As with the chaikhana, the samawat is often decorated with wall paintings. These are executed by itinerant artists and depict stylized images of scenes and symbols relevant to Afghan life including birds, flowers, vehicles, teapots and teacups, buildings, villages, roads, and weapons such as guns and axes. In the 1970s, Centlivres-Demont observes, many traditional teahouses in Kabul were demolished and replaced with newer buildings.
In the recipe below, airy layers of buttery puff pastry are seasoned with poppy seeds, acacia honey, and delicately pungent pink peppercorns. The puff pastry part is based on an excellent shortcut for palmiers that appeared in the Nov/Dec 2008 issue of Vegetarian Times. Although these cookies do not represent typical chaikhana offerings, they are somewhat related to the traditional layered dough recipes of Central Asian nomads. In the absence of ovens, these nomads may have devised the method of layering sheets of dough to create height when cooked over an open fire (Charles Perry, "The Taste for Layered Bread among the Nomadic Turks and the Central Asian Origins of Baklava, A Taste of Thyme, London: Tauris Parke, 2006.).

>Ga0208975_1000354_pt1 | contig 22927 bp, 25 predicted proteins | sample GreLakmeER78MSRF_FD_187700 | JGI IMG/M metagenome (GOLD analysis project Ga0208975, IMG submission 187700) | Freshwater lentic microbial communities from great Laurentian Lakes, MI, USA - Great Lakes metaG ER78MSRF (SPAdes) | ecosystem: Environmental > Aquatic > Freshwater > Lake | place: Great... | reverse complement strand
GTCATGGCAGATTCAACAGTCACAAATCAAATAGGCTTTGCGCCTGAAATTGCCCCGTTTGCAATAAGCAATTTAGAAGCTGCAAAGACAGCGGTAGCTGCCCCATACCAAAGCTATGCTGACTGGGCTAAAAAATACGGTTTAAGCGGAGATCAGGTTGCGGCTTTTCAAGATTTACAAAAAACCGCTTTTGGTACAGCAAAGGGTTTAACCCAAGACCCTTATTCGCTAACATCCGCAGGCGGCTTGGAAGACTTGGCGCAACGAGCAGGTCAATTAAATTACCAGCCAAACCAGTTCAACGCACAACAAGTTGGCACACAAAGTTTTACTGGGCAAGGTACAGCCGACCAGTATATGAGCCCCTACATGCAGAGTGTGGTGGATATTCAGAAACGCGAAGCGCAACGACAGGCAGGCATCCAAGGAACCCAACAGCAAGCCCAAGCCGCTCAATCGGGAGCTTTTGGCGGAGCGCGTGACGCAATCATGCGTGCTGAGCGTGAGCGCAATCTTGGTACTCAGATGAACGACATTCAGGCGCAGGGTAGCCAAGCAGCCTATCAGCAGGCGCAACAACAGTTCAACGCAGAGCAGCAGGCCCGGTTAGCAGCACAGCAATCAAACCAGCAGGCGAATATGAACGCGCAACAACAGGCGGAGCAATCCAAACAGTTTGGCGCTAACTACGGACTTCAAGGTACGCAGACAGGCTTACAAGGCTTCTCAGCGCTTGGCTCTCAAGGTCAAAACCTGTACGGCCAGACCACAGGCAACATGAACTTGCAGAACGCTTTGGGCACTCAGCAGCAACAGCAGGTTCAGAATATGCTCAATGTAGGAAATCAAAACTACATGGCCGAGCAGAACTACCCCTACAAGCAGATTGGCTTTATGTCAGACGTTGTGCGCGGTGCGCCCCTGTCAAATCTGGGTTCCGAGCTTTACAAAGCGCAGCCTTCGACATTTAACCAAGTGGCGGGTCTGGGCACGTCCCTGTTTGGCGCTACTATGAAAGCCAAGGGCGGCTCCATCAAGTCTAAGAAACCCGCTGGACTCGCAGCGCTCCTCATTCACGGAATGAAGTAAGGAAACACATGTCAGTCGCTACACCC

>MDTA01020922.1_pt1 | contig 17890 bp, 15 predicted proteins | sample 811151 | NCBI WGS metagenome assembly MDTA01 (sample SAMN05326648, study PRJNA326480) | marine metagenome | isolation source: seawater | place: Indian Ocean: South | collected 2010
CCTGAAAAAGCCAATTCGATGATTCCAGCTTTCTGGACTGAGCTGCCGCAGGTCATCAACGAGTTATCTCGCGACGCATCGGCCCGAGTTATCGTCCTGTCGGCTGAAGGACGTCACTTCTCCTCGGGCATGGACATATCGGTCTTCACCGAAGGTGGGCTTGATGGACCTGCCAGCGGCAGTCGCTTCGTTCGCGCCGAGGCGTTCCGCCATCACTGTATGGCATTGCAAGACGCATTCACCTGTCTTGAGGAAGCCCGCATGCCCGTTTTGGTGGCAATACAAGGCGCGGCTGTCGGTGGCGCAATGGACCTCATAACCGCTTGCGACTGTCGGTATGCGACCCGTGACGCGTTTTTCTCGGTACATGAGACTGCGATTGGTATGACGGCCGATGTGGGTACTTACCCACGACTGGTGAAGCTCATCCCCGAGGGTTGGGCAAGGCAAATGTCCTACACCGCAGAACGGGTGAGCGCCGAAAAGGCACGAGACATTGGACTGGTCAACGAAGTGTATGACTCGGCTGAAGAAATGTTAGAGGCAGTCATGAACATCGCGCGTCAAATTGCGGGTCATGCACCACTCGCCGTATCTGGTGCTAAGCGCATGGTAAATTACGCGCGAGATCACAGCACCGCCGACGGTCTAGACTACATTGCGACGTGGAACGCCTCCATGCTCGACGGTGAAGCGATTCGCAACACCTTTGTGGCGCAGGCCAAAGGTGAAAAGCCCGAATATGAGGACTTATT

Honey, Poppy Seed, and Pink Peppercorn Pastries
I sheet good quality frozen puff pastry (I use Dufour), thawed
1/3 cup sugar
2 Tbs poppy seeds
1. Preheat oven to 375ºF. Line baking sheet with parchment paper. Sprinkle half of sugar and half of poppy seeds on work surface. Place puff pastry sheet on top and sprinkle remaining sugar and poppy seeds evenly on it. Using a rolling pin, press sugar and seeds into pastry and roll out into an 11" square. Cut out 2" rounds with a cookie cutter. Or, cut diagonally into diamond shapes.
2. Put pastry on baking sheet and using your hands, crush 2 or 3 peppercorns over each cookie. Cover cookies with a sheet of parchment paper and another baking sheet. This will prevent the pastry from rising, allowing for compact, crispy cookies. Bake 15 minutes or until just turning golden. Remove top baking sheet and parchment and bake 5 minutes more. Remove from oven and cool. Drizzle with honey and serve with tea or coffee.
Photo information: The lead photograph shows a Royal Worcester Porcelain Ewer from England, ca. 1886. The gilt decoration depicting an arabesque motif was inspired by Islamic decorative aesthetics and reflects the taste for the "exotic" in Europe and America in the late 19th Century.